A final option is to initiate prandial insulin based on carbohydrate content of the meal, the pre-meal blood sugar, and anticipated activity. This is a detailed method that is used in patients with type 1 diabetes, who are using an insulin pump or multiple daily injections. See below section on prandial insulin in type 1 diabetes, carbohydrate counting and insulin sensitivity factor (ISF).

Several algorithms have been studied for adjustment of prandial insulin dosage. The ADA/EASD recommend adjusting the prandial insulin by 2 units every three days until the pre-meal blood sugar is in the target range. The regimen by Owens et al. recommends that prandial insulin be increased by 2 units, if the 2-hour PPBG is above 10 mmol/L (180 mg/dL) after breakfast and dinner or above 7.8 mmol/L (140 mg/dL) after lunch.

More complicated titration regimens have also been described. Mooradian et al.’s algorithm is based on preprandial or bedtime glucose levels. Their regimen recommends addition of 3 units for glucose above 180 mg/dL, addition of 2 units for glucose 160-180 mg/dL, addition of 2 units for glucose 140-159 mg/dL, addition of 1 unit for glucose 120 to 139 mg/dL, no change for glucose 100-119 mg/dL, subtraction of 1 unit for glucose 80-99 mg/dL, subtraction of 2 units for glucose 60-79 mg/dL, and subtraction of 4 units for FBG below 60 mg/dL.

Other regimens involve increasing prandial insulin by 1 unit if PPBG level is above a target of 140 mg/dL, adjusting dose based on PPBG using a scale (1 unit is added if PPBG is 136 to 153 mg/dL, 2 units are added if PPBG is 154 to 180 mg/dL, and 3 units are added if PPBG is above 180 mg/dL), or adjustment based on previous prandial insulin dose if PPBG is above target (i.e., adding 1 unit if dose was below 10 units, 2 units if dose was 10 to 20 units, and 3 units if dose was above 20 units).

Initiation of the basal-bolus regimen in type 1 diabetes

The total daily insulin dose (TDD) is usually started at 0.1 to 0.2 units/kg body weight, but most patients will usually need 0.6 to 0.7 units/kg body weight per day. The accurate insulin management system (AIM) uses a calculation of 0.24 multiplied by body weight in pounds to obtain the TDD.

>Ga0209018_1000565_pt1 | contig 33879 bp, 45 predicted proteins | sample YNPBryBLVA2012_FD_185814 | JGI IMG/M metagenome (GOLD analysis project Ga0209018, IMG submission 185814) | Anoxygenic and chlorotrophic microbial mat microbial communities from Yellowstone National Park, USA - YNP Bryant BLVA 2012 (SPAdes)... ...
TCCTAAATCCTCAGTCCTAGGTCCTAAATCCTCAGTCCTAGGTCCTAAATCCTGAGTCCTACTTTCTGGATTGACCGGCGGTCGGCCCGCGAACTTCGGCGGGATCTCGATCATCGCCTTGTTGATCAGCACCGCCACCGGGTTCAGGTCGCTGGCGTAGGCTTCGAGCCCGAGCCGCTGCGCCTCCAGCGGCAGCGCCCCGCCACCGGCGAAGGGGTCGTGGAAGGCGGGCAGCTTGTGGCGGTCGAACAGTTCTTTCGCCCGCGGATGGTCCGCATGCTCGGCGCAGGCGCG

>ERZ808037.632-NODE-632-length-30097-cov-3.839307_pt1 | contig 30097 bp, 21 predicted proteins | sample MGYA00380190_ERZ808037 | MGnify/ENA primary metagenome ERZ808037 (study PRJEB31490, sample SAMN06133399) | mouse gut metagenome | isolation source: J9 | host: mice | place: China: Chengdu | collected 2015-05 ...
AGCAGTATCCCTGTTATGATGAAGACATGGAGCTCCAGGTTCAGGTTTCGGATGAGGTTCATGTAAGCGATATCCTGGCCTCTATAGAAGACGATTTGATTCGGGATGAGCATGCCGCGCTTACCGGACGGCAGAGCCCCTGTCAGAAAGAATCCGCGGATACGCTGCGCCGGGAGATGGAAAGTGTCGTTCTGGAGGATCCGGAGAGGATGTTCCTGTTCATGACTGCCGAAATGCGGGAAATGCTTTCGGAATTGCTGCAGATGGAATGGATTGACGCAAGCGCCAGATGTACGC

Basal insulin:

See above section on basal-bolus regimen in type 2 diabetes for information regarding NPH, glargine, and detemir insulins.

Half of the TDD should be given as basal insulin. If NPH insulin is used, because it is an intermediate-acting insulin that lasts on average 12 to 16 hours, it can be divided up as 2/3 of the TDD in the morning before breakfast and 1/3 of the TDD at bedtime. If glargine or detemir insulin are chosen, they are longer-acting insulins and can be administered once daily. However, if blood sugar elevations 24 hours after the dose are suspected to be due to inadequate duration of action, the glargine or detemir dose may be divided into 2 doses and administered in the morning and at bedtime.

Titration of basal insulin is based on the fasting morning glucose. According to the ADA/EASD 2009 algorithm for initiation and adjustment of therapy, basal insulin should be increased by 2 units every 3 days until fasting glucose is consistently in the target range of 70 to 130mg/dL (3.9 to 7.2 mmol/L). If fasting glucose is greater than 180 mg/dL (10 mmol/L), basal insulin may be titrated up by 4 units every 3 days. Other titration algorithms exist, as discussed in the above section on basal-bolus regimens in type 2 diabetes.

Prandial insulin:

Pre-meal dosing should be calculated based on the carbohydrate content of the meal, pre-meal blood sugar, and anticipated activity. Various algorithms exist. Regular insulin should be given 30 minutes prior to eating. It peaks at 2 to 4 hours and can last 5 to 8 hours. Rapid-acting analogs such as lispro, aspart and glulisine should be given 5 to 15 minutes prior to eating. These shorter-acting insulins peak at 45 to 75 minutes and last 2 to 4 hours.

Several methods have been described regarding the initiation and titration of prandial insulin. The methods described below in the initiation of the basal-bolus regimen in type 2 diabetes, Prandial Insulin section, can also be used in type 1 diabetes, but the preferred method is using bolus calculation techniques that are generally used in insulin pump patients. These techniques involve carbohydrate counting, insulin-to-carbohydrate ratios, and insulin sensitivity factors.